This story was updated at 12:24 p.m. EDT.
WASHINGTON, D.C. - Astronauts aboard the shuttle Discoveryand International Space Station received an orbital call from U.S. PresidentBarack Obama Tuesday to congratulate them on a job well done to boost theorbiting laboratory to full power.
?The first thing we want to do is just to let you know howproud we are of you,? the president told the spaceflyers. ?We are extremelyexcited about the project that you?re doing.?
The 10 astronauts aboard the docked Discovery and spacestation have spent the last week installingnew solar arrays to complete the outpost?s power grid and metallicbackbone, with the shuttle crew set to depart on Wednesday. President Obamacalled them from the Roosevelt Room in the White House and said their efforts arevery timely for people back on Earth and the U.S.
?We?re investing, back here on the ground, in a whole arrayof solar and other renewable energy products, so to find out that you?re doingthis up at the space station is particularly exciting,? the president said.
While he was proud of the American astronauts aboard thestation and shuttle, the president said he was encouraged by the feat ofinternational cooperation behind thespace station and its multi-national crew, which now includes astronautsfrom the U.S., Russia and Japan.
?This really symbolizes the future of the scientificdevelopment of the world and I?m just happy to be part of it,? said Japaneseastronaut Koichi Wakata, Japan?sfirst long-term resident of the space station who arrived aboard Discovery.
President Obama said he was especially pleased to speak tothe spaceflyers since one of them, NASA astronaut Sandra Magnus, was fromBellwood in his state of Illinois. He asked Magnus, who is finishing afour-month mission aboard the station, if she ever felt tempted to cut her longhair, which billowed out around her in weightlessness.
?I think ideally a short haircut is the way to go, butfrankly on me it wouldn?t be so nice, so I kept it long,? Magnus answered.
?I think it?s a real fashion statement,? the president said.
President Obama was joined by Congressional leaders andschoolchildren as he spoke to Discovery and station astronauts. At times hetook questions from the students for the astronauts on subjects ranging fromhow many stars they could see in space to their daily menu and exercise plans.
Shuttle skipper Lee Archambault said he and his crew werehonored to speak with the president, while station commander Michael Finckesaid the space station has been a tangible example of internationalcooperation.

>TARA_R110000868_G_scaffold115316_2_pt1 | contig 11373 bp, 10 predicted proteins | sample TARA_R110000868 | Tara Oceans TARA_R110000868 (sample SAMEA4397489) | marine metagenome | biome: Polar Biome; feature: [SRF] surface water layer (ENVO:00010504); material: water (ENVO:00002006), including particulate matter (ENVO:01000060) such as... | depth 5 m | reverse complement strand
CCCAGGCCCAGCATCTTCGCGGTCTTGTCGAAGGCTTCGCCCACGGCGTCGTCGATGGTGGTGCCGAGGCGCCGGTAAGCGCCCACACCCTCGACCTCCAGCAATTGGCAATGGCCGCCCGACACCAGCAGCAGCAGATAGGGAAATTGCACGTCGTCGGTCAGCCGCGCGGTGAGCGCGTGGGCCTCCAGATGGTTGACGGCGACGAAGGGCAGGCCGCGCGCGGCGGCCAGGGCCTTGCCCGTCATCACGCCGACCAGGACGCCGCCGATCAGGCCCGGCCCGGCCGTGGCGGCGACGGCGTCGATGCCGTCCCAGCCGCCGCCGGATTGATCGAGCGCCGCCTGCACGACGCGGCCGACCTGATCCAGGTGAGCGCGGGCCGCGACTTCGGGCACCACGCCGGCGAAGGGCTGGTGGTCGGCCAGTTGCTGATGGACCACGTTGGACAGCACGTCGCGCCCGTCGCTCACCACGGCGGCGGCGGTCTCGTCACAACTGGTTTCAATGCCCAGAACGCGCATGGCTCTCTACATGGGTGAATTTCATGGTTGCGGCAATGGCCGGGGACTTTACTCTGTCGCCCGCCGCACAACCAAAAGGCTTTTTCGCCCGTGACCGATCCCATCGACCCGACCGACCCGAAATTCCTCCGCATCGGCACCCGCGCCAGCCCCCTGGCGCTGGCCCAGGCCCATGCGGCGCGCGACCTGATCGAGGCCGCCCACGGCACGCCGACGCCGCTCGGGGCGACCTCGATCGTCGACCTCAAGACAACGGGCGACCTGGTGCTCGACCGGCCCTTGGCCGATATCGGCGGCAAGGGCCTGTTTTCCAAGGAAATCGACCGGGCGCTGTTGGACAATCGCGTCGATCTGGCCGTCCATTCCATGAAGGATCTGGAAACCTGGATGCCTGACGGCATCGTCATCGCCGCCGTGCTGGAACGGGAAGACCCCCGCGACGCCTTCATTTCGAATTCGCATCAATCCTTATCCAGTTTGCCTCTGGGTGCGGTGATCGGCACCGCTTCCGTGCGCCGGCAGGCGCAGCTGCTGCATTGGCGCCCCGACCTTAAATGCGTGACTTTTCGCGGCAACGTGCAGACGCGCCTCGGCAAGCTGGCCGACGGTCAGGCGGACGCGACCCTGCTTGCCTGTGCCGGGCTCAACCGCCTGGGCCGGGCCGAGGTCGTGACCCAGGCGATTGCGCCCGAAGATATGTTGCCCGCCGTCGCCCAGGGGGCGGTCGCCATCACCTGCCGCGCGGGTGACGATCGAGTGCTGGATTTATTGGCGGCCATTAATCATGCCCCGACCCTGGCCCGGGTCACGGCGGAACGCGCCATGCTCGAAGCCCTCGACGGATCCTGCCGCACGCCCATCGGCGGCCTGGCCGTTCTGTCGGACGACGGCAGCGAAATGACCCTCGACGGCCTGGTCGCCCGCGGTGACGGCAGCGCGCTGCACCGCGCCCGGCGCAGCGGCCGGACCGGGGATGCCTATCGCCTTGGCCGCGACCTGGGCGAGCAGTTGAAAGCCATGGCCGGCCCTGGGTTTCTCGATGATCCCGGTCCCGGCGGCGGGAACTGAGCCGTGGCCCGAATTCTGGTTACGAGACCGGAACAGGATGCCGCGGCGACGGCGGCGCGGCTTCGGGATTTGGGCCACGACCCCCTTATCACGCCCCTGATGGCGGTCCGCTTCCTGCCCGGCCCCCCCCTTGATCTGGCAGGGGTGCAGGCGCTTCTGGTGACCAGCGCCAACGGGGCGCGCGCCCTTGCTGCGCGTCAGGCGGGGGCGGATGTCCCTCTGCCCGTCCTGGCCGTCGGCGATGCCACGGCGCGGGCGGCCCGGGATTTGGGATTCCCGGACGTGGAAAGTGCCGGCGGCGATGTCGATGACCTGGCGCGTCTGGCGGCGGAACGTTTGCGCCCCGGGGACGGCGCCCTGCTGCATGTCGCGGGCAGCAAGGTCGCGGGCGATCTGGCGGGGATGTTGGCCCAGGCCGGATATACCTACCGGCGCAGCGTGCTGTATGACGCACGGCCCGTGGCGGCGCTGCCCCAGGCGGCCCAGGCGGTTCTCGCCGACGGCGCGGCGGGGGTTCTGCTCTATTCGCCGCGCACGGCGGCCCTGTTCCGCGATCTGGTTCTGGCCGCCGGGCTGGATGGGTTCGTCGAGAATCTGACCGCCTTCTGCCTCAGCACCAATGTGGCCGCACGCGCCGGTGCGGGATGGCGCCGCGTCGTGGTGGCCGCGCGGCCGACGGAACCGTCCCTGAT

?It?s pretty impressive what human beings can do when worktogether constructively and not destructively, and that?s what our mission isat the International Space Station,? Fincke said. ?Thanks for flying with us.?
Astronauts rest up
Discovery and station astronauts plan to discusstheir 13-day mission to deliver solar arrays and a new crewmember to thestation with reporters later today. They will also move some cargo betweentheir two ships before settling into some free time before they head home.
?It?s important for us to rest up, the orbiter crew [in] particular,since in just a few days from now they?re going to have to successfully executea re-entry and landing,? Kwatsi Alibaruho, NASA?s lead station flight directorfor the flight, told reporters late Monday from Houston. ?They?ve had a lot oftime off coming to them.?
Discovery will undock from the station Wednesday at 3:53p.m. EDT (1953 GMT), just one day before a Russian Soyuz spacecraft is poisedto blast off from the Central Asian spaceport of Baikonor Cosmodrome with a newcrew and Americanbillionaire Charles Simonyi - who is paying more than $30 million for hissecond trip to space. The Soyuz will arrive at the space station on Saturday,the same day Discovery is due to land in Florida.
Discovery?s crew performed three spacewalks to install thestation?s fourth and final set of solar wings to complete the space station?spower grid. The arrays are moored to a 16-ton girder that, when mounted to thestarboard edge of the station, completed the orbiting lab?s backbone-like maintruss. After more than a decade of construction, the station is now 81 percentcomplete, longer than a football field and weighs nearly 1 million pounds.
The shuttle astronauts also delivered a spare part for thespace station?s urine recycler, which filters astronaut urine back into purewater for drinking, food preparation, bathing and other uses. The recyclingsystem had been broken since last December, but appears to be working wellafter the repairs.
?Overall we?re absolutely thrilled and we?re very happy thatwe were able to accomplish what we did,? Alibaruho said. ?We certainlyaccomplished our highest priority objectives, and certainly the ones that wewere most concerned about were executed flawlessly without problems.?
SPACE.com is providing continuous coverage of STS-119with reporter Clara Moskowitz and senior editor Tariq Malik in New York. Click here for missionupdates and SPACE.com's live NASA TV video feed.
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